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Looping Statements in JavaScript - 09

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Looping (or rather, iteration) statements allow your application to individually access each item in an array or other collection of object properties. In this lesson we demonstrate four different looping statements pointing out the nuanced differences between each: the while, do ... while, for, and for ... in.

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  • Ron SwankRon Swank

    Bob you do an absolutely great job in presenting this information in an easy and understandable way that is not boring!

    It helped me clarify the loops by adding a playList[2] undefined when defining the titles, and numbered the titles.
    playlist[0] = "0- One for the team"
    playlist[1] = "1- The Joy Formidable"
    playlist[2]
    playlist[3] = "3- Young the Giant"
    playlist[4] = "4- Washed Out"

    Then each for loop examples showed what the loop was seeing, especially the “for...in” loop.

  • Re-opening this closed thread ...

  • MattMatt

    Hi.
    Im working with php and to mee the codes are understadable at first.
    But, im getting interested in the next videos, because i want to know how to attach javascript with PHP lines, also attach Javascript with mysql querys and functions.

    Also interested how to create Javascript pop down windows like suggestion bars.

    Then how to make the jacascript execute the most server time to the user computer :)

    BUt theese videos are great :D watch them day by day.

  • Ilya SitnikovIlya Sitnikov

    Great videos!

    I had a question, though...

    For loop was showing undefined for me instead of displaying band names.

    The rest of loops worked fine - what am I doing wrong?

    Mine looks like this:

    for (var i = 0; i < playlist.length; i++);
    {
    document.write("<br/>Now Playing: " + playlist[i]);
    }

  • Ilya SitnikovIlya Sitnikov

    Great videos!

    I had a question, though...

    For loop was showing undefined for me instead of displaying band names.

    The rest of loops worked fine - what am I doing wrong?

    Mine looks like this:

    for (var i = 0; i < playlist.length; i++);
    {
    document.write("<br/>Now Playing: " + playlist[i]);
    }

  • You have a ; at the end of your 'for' statement that ends it right there.  It never executes the block of code beneath it.  Remove the ; and it should work.  Good luck!

     

  • Hi Bob!!! I purchased your personal collection (lifetime!!) Smiley and also skilling up on C#, HTML5,CSS3, JavaScript & JQuery. I am SICK OF YOUR VOICE!!!!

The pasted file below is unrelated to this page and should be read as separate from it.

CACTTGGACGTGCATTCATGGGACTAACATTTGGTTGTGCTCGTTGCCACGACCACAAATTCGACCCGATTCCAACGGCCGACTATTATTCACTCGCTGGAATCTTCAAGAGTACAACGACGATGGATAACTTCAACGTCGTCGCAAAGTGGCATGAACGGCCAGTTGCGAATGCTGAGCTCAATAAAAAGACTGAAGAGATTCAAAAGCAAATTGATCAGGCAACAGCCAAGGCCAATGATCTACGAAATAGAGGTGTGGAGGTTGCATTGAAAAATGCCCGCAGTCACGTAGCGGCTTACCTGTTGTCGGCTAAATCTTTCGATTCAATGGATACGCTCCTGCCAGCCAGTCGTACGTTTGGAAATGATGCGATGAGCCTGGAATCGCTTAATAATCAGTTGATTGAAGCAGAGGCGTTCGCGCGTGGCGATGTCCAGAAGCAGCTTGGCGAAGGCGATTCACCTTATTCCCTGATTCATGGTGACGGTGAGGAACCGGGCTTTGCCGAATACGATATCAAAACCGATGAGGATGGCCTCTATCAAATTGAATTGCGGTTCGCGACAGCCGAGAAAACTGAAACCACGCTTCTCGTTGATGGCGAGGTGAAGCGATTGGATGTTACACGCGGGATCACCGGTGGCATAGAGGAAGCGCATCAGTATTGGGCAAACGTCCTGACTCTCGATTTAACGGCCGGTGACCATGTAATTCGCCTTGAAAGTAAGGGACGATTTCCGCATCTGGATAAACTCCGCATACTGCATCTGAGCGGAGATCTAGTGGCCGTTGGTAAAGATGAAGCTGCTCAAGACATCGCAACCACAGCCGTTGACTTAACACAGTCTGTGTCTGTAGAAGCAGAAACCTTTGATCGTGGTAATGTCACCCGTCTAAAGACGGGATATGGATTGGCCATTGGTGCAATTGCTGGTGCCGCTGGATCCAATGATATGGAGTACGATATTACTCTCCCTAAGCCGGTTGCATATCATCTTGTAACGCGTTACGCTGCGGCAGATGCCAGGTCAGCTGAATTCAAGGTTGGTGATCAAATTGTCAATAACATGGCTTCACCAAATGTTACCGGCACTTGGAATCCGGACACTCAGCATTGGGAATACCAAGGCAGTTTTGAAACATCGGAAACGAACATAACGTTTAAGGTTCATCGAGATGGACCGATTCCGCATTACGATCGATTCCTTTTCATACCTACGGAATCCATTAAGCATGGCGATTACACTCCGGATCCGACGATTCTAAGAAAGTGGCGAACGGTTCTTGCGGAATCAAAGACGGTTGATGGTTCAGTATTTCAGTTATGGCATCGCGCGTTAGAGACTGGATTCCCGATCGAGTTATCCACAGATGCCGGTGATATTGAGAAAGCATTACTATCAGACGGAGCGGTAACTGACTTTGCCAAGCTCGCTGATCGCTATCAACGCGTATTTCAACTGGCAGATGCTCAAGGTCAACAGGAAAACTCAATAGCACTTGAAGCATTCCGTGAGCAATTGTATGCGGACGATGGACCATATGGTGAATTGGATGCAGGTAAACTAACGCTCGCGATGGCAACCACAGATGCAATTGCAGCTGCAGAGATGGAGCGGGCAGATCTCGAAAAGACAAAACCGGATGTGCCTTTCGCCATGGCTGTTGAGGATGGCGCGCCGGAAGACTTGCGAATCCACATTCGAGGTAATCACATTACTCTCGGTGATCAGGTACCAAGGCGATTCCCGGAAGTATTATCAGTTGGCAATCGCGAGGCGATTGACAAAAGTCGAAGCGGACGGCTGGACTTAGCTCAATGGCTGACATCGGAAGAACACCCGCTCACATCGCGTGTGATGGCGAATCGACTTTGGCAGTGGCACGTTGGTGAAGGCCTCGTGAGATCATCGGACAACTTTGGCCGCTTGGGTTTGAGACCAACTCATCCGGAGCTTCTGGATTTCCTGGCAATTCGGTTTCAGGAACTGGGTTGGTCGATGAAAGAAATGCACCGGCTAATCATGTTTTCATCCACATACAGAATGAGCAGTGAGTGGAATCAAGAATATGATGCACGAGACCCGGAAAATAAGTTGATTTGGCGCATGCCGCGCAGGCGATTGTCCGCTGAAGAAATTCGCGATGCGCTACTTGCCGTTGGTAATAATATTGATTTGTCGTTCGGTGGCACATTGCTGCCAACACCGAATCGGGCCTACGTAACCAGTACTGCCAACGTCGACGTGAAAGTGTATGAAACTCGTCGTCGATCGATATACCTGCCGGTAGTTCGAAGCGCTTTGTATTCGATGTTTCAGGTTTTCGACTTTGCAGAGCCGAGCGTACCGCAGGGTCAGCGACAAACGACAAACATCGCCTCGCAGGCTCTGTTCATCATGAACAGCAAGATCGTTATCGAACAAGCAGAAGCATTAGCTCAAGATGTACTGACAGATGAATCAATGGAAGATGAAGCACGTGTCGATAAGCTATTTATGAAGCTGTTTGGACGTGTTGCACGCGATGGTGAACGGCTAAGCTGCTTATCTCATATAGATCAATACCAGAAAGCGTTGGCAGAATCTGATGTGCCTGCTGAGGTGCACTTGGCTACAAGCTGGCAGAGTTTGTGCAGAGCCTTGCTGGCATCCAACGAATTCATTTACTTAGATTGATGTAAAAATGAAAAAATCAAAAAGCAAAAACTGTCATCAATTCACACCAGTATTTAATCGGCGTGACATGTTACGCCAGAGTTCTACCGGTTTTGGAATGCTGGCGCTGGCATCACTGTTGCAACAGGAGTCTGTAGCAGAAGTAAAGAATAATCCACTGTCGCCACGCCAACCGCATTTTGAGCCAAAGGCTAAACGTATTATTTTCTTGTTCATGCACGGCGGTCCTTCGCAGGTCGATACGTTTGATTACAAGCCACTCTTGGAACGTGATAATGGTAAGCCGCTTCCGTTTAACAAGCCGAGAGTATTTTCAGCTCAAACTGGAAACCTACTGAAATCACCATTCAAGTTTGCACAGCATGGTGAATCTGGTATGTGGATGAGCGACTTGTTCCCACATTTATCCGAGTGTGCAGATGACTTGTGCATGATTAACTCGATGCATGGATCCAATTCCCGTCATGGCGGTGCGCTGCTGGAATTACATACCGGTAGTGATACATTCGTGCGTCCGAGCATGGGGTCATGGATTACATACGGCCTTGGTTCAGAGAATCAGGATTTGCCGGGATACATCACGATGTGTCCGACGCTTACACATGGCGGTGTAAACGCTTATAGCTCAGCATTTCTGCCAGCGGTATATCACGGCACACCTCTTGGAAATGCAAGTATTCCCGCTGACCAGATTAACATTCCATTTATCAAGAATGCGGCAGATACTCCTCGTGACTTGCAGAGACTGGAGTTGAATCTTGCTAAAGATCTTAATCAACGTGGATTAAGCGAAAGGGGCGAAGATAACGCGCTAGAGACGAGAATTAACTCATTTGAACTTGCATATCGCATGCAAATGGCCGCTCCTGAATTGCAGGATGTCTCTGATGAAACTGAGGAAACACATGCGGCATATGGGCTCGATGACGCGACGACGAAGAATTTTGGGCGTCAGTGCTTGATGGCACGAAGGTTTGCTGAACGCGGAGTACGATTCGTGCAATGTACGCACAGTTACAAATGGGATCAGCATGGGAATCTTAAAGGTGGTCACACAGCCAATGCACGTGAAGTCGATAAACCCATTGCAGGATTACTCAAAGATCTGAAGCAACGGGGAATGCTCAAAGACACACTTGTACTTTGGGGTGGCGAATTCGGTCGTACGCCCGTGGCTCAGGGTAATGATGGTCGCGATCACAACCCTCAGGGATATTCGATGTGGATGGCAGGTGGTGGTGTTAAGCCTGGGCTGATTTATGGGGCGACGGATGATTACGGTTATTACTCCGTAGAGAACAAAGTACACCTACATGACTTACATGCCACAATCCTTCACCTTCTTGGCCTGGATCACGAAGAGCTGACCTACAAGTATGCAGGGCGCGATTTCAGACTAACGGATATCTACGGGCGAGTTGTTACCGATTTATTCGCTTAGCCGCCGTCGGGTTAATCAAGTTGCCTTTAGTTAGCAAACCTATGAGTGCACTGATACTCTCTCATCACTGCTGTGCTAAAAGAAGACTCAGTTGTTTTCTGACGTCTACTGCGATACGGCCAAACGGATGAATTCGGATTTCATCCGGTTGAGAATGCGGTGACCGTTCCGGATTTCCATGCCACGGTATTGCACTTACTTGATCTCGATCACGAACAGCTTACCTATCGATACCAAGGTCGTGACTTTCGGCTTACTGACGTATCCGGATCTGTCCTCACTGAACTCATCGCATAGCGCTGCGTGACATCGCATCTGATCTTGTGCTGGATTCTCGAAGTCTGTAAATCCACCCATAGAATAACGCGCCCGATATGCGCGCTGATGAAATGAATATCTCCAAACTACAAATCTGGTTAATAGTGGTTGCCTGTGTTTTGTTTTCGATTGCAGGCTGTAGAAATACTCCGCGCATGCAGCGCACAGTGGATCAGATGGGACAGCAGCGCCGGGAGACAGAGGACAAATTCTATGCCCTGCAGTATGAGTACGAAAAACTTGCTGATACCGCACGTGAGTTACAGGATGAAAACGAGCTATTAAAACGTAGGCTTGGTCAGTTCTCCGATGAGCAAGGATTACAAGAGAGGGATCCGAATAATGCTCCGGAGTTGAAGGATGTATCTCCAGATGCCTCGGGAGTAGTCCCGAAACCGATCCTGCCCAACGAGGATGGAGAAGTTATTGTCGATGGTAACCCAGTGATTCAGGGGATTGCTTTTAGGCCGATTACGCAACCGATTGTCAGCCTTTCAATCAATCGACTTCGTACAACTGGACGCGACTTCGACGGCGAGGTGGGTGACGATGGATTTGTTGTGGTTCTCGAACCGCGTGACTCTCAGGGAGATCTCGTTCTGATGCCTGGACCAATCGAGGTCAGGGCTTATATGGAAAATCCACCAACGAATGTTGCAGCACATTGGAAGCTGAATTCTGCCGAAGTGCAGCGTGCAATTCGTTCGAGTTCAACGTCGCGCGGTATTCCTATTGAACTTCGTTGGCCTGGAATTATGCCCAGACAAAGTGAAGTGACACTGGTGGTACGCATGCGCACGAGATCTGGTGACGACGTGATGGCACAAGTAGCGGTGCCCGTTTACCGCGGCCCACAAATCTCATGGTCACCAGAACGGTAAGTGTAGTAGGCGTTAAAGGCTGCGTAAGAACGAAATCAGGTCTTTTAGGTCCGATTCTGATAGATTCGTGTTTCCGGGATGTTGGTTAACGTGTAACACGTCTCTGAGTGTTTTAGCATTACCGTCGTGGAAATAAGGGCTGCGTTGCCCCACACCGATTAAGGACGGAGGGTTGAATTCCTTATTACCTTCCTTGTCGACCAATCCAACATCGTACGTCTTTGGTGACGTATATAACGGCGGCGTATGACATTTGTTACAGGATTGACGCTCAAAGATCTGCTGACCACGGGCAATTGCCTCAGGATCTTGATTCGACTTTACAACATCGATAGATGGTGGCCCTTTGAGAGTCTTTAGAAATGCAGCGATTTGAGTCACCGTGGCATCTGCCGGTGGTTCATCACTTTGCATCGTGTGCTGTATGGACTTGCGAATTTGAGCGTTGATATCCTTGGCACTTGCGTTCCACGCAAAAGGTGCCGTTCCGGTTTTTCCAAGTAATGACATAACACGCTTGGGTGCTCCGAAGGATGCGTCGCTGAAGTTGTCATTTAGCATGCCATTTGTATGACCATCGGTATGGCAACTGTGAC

Seriously though;

    When defining variable in C# or JavaScript we have: Strings, Integers or Bolean as options

    If it's integers we normally start with 0 and change it:

    var myVar = 0

    if (some code) {} else, etc, etc...

    ----

    But I hit a wall when I either define the initial value as a NEGATIVE integer, or, if it's part of a looping code block becomes a negative integer.

    Is this illegal? Is there a way around it ? Or do I just stay with Positive integers as variables?

     

    Cheese from Australia!

    Ippy

     

  • @Ippy: Check this out:

    http://jsfiddle.net/tugbx/

    I think it does what you asked for ... initializing a variable to a negative number and even doing a for loop with negatives.

    Does that help?

  • Bingo!

    Thank you,

    The learning curve will never end!

    cheeze

    Ippy

  • LarsLars

    Great series!! On Q though (regarding the for loop):

    The example you give is:

    for (var i = 0; i < playlist.length; i++)
    {
    document.write("<br />Now Playing: " + playlist[i]);
    }

    My Q is: Why will incrementing the iterator take place AFTER the loop has been performed and not before? I mean why is the incrementing part not read before the loop part of the code has had a chance to run?

  • @Lars: I realize this may not be a satisfying answer, but to answer why?  That's just the way it works.  The iterator does not increment until after the code block has executed once.  If you want the iterator to start at 1 instead of 0, then do this instead:

    for (var i = 1; i < playlist.length; i++)

    Here's a URL with more information than you would ever want to know about loops, performance, variations, etc.:

    http://james.padolsey.com/javascript/looping-in-javascript/

    You might consider the 'while' or 'do..while' loop instead of the 'for' in some cases.

  • LarsLars

    Hi Bob, Thank you for your answer! Well I guess that is as good an answer as any - just a fact to be remembered - not necessarily to be fully understood. And thanks for the link!

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